@theretreatyork18 February 2020
What is Post-Traumatic Stress Disorder?
Any one of us can experience something that we find traumatic. This could be something recent that has happened to us or it could be from our earlier years. Either way, around 30% of people who experience something traumatic go on to develop symptoms of Post-Traumatic Stress Disorder (PTSD). Traumatic events can vary widely, from road traffic or other accidents, involvement in military combat, near death experiences, or some form of abuse as a child or adult.
PTSD is a name given to a range of symptoms that someone may experience. Often, when we experience a situation that is traumatic, we may at first feel quite numb, but later experience symptoms such as:
- Nightmares or frightening thoughts
- Re-living the traumatic event, often termed ‘flashbacks’
- Avoidance of reminders of the event and of talking about it
- Irritability or outbursts of anger
- Hyper vigilance and alertness to possible danger
- Problems with concentration and memory.
These are all symptoms of PTSD and are usually very distressing to us.
What we offer
We have a dedicated team to help people who are experiencing symptoms trauma or stress. Depending on your needs, we will recommend the best way to get the support you need.
Our assessment sessions last up to 90 minutes and we would talk through how you are currently feeling and managing, what has happened that has led to you feeling this way, and decide with you what might be the best approach to take to help you overcome your difficulties.
Our team are trained to use a range of therapeutic approaches, which includes Cognitive Behaviour Therapy (CBT) and Eye Movement Desensitisation and Reprocessing (EMDR). These therapies are recommended in the NICE guidelines for PTSD.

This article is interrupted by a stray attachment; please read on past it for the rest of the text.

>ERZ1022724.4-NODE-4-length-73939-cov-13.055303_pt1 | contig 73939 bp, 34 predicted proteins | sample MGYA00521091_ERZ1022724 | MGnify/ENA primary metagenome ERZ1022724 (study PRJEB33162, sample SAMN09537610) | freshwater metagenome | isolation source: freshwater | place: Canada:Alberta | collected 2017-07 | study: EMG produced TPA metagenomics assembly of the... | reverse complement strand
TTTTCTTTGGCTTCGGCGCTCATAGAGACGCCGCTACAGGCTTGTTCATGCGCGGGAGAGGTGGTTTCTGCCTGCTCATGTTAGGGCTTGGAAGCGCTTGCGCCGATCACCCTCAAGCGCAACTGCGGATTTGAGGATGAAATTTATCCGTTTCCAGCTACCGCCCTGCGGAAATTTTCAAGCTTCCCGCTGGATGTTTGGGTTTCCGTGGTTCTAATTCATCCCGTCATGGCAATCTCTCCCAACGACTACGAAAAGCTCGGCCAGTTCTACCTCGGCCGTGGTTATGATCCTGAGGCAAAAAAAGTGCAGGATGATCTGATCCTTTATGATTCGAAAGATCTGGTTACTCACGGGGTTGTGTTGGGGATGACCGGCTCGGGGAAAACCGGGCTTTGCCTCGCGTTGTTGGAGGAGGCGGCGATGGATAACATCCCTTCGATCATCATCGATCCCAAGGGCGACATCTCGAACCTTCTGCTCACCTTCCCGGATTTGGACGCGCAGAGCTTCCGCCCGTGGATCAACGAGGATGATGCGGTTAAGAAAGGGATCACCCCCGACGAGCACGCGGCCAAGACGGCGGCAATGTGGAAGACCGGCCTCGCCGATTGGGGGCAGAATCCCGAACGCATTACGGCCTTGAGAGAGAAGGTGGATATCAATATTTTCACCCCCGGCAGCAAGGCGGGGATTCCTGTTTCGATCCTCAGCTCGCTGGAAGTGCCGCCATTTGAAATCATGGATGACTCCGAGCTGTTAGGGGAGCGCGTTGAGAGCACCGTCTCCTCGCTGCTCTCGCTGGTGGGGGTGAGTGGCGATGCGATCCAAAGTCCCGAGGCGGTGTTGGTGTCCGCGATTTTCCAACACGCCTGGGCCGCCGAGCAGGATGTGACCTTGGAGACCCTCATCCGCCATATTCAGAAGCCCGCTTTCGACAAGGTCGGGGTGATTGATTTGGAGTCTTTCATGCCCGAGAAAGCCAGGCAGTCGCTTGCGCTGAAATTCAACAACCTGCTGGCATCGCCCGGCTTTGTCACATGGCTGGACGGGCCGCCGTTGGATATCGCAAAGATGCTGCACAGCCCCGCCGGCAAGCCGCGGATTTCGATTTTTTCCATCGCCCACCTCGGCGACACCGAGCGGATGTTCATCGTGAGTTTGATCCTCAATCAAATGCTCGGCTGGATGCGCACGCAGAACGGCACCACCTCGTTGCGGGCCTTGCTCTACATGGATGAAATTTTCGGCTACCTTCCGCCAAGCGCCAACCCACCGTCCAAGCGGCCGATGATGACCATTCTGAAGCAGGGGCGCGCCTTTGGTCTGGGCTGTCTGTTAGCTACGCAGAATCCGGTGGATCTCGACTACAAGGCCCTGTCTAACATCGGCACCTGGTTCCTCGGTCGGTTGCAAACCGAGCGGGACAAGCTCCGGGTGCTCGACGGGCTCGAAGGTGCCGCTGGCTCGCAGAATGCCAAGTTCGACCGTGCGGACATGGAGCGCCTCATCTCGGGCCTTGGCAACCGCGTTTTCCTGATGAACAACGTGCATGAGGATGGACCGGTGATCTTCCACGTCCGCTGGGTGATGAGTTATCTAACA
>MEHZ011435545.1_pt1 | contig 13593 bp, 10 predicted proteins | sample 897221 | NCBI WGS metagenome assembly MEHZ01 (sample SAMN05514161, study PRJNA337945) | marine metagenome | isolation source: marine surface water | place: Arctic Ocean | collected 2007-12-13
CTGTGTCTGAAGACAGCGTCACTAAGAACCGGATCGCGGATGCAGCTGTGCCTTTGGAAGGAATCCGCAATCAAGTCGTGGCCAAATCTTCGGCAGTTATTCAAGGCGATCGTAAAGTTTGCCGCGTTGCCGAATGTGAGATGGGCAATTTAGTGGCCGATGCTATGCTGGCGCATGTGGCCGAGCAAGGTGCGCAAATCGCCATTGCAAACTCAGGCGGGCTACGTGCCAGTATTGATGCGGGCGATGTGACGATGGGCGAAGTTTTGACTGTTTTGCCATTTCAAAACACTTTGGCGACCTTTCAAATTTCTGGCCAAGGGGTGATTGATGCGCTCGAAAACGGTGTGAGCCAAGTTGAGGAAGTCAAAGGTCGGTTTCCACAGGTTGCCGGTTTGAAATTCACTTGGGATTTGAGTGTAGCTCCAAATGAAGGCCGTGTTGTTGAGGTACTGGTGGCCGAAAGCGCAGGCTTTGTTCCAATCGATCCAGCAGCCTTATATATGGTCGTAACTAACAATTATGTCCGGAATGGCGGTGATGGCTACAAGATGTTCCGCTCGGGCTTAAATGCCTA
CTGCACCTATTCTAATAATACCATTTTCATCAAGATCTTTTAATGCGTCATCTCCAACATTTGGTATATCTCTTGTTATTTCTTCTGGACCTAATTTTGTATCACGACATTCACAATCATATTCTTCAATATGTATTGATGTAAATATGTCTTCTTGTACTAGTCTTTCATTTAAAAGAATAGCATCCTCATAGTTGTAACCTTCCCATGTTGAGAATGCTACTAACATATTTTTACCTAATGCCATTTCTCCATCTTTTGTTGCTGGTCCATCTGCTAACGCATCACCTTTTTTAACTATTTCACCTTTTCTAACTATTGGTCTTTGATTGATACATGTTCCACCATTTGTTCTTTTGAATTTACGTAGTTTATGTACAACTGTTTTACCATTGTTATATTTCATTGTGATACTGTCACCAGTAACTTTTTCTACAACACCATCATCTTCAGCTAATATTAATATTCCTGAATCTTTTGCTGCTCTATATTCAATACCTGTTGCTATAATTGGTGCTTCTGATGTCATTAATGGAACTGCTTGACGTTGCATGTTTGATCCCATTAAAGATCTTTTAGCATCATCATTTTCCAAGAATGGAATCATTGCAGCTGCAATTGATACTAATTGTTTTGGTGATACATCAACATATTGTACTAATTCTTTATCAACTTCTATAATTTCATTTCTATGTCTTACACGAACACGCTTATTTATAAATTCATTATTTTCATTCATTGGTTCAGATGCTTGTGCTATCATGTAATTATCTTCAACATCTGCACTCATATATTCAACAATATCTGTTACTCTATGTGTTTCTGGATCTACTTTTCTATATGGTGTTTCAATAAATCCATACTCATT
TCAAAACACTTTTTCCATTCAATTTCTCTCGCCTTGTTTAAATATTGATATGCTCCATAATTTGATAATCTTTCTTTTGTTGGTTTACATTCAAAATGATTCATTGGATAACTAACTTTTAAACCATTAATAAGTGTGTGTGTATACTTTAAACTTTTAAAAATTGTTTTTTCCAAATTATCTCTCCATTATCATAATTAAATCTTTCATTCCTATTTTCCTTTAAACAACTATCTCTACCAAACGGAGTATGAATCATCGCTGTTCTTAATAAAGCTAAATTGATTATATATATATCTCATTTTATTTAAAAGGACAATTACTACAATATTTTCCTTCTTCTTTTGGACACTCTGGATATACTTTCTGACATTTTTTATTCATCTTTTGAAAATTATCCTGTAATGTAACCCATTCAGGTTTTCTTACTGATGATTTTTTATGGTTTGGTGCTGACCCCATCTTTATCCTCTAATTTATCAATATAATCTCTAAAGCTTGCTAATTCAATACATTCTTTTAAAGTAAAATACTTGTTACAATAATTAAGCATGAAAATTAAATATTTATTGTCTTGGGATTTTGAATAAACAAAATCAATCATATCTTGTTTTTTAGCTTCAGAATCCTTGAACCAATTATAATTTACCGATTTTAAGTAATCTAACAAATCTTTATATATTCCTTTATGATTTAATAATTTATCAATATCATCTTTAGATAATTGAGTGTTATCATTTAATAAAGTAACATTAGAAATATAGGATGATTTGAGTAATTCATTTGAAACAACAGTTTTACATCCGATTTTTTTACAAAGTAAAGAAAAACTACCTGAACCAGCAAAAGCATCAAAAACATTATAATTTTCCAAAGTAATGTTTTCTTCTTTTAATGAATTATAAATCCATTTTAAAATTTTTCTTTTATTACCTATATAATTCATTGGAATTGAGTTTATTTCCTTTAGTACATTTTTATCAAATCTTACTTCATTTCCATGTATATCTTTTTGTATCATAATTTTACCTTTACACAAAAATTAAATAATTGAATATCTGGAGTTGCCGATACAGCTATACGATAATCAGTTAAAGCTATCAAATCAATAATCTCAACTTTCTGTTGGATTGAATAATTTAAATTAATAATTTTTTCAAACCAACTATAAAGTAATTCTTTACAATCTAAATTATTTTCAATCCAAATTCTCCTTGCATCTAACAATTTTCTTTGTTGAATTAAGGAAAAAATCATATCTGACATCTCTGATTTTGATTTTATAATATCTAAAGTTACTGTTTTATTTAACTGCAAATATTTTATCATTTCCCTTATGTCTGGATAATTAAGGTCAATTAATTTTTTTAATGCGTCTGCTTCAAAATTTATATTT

Who might benefit from our services?
Many of the PTSD symptoms are normal reactions to difficult situations and some people find their symptoms reduce in time. Some people improve without professional help, especially in the first few weeks. Others may find that their symptoms continue. If they do continue for longer than a month then you may be experiencing PTSD and could benefit from additional help.
The approach that might be best for you will be discussed with you and explained in the assessment session so that you know what to expect from a course of therapy. The amount of sessions you may be offered will depend on the nature of your circumstances. For example, you may be offered between eight to twelve sessions of psychological therapy, which is usually the case for the majority of adults who have had a single traumatic incident such as a car accident, a violent physical assault or an accidental injury. Alternatively you may be offered a longer course of therapy if you have experienced a number of traumatic events over a period of time. This would often be appropriate for those who have experienced sexual violence such as rape, or adults who were sexually abused as children.
How to access the service
All therapies are accessed via our Initial Therapies Assessment.